Remember Your First Horror Film? Study Finds When Average Person Watched First Scary Movie
A study finds most common first horror films to watch before age 18 include The Exorcist, A Nightmare on Elm Street and Psycho
As Halloween is approaching, a new study is taking a look at the impact horror movies have on the average film-watcher.
According to the New York Post, a study was conducted by OnePoll for the streaming service, Tubi, to gauge a better understanding of what adults remember about their childhood horror movie experiences.
The study surveyed 2,000 people and found that many adults remembered watching their first horror movie at age 10, and 52 percent of people shared that many of the things that scared them then, still frighten them today.
While 62 percent of people admitted that it can be fun to be scared, 47 percent said that these scary movies have later caused them to have nightmares.
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Some of these nightmares may have included scary characters from horror movies, of which surveyors listed their top five childhood villains.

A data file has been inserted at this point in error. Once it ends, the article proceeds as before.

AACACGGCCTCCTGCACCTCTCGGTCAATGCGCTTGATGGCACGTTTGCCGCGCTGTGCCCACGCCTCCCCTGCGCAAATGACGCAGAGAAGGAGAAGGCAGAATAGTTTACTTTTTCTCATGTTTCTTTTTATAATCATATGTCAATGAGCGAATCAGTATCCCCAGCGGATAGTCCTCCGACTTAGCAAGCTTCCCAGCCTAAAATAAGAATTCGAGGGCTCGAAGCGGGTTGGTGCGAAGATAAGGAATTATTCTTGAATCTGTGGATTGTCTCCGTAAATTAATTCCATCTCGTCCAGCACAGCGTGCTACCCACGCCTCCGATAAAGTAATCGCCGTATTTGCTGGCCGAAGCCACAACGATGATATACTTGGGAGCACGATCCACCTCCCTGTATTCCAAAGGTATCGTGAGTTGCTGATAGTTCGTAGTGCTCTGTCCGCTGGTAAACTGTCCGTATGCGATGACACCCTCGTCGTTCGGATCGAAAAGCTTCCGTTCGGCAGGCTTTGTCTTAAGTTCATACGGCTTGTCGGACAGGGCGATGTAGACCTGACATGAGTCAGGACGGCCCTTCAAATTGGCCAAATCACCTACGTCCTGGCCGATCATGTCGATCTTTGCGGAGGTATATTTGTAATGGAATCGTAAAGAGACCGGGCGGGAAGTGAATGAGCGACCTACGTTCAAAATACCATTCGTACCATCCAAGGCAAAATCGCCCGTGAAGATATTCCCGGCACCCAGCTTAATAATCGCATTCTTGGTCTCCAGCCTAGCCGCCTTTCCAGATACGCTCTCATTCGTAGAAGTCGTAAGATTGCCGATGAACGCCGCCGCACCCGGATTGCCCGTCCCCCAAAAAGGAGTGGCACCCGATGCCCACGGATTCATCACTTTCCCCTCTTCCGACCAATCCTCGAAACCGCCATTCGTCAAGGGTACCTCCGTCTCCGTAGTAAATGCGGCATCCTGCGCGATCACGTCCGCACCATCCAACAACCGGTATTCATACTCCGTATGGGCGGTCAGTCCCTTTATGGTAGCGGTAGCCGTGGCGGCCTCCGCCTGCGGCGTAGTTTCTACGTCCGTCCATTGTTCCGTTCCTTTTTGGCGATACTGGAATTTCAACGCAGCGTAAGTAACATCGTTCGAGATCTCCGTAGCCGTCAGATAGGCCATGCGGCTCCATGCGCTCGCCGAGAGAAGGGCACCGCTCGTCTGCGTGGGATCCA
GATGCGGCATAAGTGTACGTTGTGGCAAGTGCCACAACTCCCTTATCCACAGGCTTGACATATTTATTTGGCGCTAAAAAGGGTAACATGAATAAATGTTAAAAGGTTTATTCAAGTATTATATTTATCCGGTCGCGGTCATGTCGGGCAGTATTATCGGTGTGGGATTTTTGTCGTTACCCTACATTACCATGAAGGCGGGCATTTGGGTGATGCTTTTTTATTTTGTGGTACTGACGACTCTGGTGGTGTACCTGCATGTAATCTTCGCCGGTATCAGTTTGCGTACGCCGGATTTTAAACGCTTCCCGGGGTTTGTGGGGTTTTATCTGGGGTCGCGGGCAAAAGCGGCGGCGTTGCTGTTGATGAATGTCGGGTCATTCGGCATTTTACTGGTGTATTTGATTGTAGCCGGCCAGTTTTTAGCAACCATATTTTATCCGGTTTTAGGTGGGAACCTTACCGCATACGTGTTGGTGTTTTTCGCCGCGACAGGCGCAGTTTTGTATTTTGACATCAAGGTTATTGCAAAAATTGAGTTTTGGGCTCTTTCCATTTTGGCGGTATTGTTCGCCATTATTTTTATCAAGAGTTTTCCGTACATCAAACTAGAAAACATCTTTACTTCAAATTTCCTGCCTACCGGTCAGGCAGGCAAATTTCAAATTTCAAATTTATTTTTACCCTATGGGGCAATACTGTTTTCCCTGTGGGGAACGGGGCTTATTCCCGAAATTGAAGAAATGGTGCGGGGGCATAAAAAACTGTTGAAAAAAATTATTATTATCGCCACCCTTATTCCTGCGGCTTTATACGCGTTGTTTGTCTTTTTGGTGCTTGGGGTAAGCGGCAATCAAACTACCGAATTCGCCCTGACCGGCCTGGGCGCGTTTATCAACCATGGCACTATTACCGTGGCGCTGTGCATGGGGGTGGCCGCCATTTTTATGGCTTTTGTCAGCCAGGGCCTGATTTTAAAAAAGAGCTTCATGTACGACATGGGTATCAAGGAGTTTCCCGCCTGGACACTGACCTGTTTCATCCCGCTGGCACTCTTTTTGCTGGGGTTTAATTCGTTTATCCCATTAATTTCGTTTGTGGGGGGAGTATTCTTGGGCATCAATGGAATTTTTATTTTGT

The characters which scared children most included the Daleks (Doctor Who), Darth Vader (Star Wars), Voldemort (Harry Potter), Wicked Witch of the West (The Wizard of Oz), and the Child Catcher (Chitty Chitty Bang Bang).
However, these characters were not a part of the most common horror movies people watched before age 18.
The movies the study found most teenagers watching were The Exorcist, A Nightmare on Elm Street, Halloween, The Texas Chainsaw Massacre, The Shining, Evil Dead, 28 Days Later, The Conjuring and Alien.
Surveyed adults admitted that several villains in horror movies still creep them out today like Jigsaw (Saw), David Kessler (An American Werewolf in Paris), Norman Bates (Psycho), John Ryder (The Hitcher) and Freddy Krueger (A Nightmare on Elm Street).
“Classics like Psycho and The Nightmare on Elm Street have stood the test of time because of their indelible villains,” a spokesperson for Tubi told the Post.
While many of these films cause people to jump out of their seats, the spokesperson added that “a classic horror movie can make for a spooky but fun night in. People enjoy getting scared, especially at Halloween time.”